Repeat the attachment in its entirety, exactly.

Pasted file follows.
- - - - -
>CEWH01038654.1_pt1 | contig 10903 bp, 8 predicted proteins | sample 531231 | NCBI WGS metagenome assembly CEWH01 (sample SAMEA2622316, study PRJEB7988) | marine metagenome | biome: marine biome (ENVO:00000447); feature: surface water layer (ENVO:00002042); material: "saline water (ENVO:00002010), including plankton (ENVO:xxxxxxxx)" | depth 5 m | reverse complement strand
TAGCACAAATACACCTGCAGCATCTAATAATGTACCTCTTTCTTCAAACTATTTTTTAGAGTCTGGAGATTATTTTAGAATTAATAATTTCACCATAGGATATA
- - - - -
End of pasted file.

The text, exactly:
>CEWH01038654.1_pt1 | contig 10903 bp, 8 predicted proteins | sample 531231 | NCBI WGS metagenome assembly CEWH01 (sample SAMEA2622316, study PRJEB7988) | marine metagenome | biome: marine biome (ENVO:00000447); feature: surface water layer (ENVO:00002042); material: "saline water (ENVO:00002010), including plankton (ENVO:xxxxxxxx)" | depth 5 m | reverse complement strand
TAGCACAAATACACCTGCAGCATCTAATAATGTACCTCTTTCTTCAAACTATTTTTTAGAGTCTGGAGATTATTTTAGAATTAATAATTTCACCATAGGATATA